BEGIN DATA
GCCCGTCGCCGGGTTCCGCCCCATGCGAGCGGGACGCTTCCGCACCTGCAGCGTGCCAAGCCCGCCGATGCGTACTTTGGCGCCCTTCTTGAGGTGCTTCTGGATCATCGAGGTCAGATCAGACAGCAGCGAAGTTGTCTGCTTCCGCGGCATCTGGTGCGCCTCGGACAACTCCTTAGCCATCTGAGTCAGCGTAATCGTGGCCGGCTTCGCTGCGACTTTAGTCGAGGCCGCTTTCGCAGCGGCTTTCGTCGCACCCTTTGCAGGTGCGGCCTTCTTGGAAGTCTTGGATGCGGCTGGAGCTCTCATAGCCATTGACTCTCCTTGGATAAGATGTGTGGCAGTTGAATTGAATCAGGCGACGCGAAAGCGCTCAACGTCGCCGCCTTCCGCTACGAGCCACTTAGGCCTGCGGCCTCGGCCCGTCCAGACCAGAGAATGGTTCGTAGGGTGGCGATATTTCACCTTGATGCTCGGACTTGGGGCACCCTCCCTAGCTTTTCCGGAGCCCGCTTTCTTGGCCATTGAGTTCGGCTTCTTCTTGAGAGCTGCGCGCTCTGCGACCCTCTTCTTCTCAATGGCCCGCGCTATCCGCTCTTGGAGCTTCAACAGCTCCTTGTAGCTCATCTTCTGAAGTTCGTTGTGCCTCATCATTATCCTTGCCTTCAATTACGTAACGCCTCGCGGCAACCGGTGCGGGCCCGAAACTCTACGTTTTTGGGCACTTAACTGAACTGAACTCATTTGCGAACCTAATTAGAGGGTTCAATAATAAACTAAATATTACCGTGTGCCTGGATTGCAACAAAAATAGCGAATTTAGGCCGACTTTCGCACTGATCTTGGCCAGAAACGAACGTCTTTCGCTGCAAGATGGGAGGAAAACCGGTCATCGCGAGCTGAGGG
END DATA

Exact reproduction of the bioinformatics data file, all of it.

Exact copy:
GCCCGTCGCCGGGTTCCGCCCCATGCGAGCGGGACGCTTCCGCACCTGCAGCGTGCCAAGCCCGCCGATGCGTACTTTGGCGCCCTTCTTGAGGTGCTTCTGGATCATCGAGGTCAGATCAGACAGCAGCGAAGTTGTCTGCTTCCGCGGCATCTGGTGCGCCTCGGACAACTCCTTAGCCATCTGAGTCAGCGTAATCGTGGCCGGCTTCGCTGCGACTTTAGTCGAGGCCGCTTTCGCAGCGGCTTTCGTCGCACCCTTTGCAGGTGCGGCCTTCTTGGAAGTCTTGGATGCGGCTGGAGCTCTCATAGCCATTGACTCTCCTTGGATAAGATGTGTGGCAGTTGAATTGAATCAGGCGACGCGAAAGCGCTCAACGTCGCCGCCTTCCGCTACGAGCCACTTAGGCCTGCGGCCTCGGCCCGTCCAGACCAGAGAATGGTTCGTAGGGTGGCGATATTTCACCTTGATGCTCGGACTTGGGGCACCCTCCCTAGCTTTTCCGGAGCCCGCTTTCTTGGCCATTGAGTTCGGCTTCTTCTTGAGAGCTGCGCGCTCTGCGACCCTCTTCTTCTCAATGGCCCGCGCTATCCGCTCTTGGAGCTTCAACAGCTCCTTGTAGCTCATCTTCTGAAGTTCGTTGTGCCTCATCATTATCCTTGCCTTCAATTACGTAACGCCTCGCGGCAACCGGTGCGGGCCCGAAACTCTACGTTTTTGGGCACTTAACTGAACTGAACTCATTTGCGAACCTAATTAGAGGGTTCAATAATAAACTAAATATTACCGTGTGCCTGGATTGCAACAAAAATAGCGAATTTAGGCCGACTTTCGCACTGATCTTGGCCAGAAACGAACGTCTTTCGCTGCAAGATGGGAGGAAAACCGGTCATCGCGAGCTGAGGG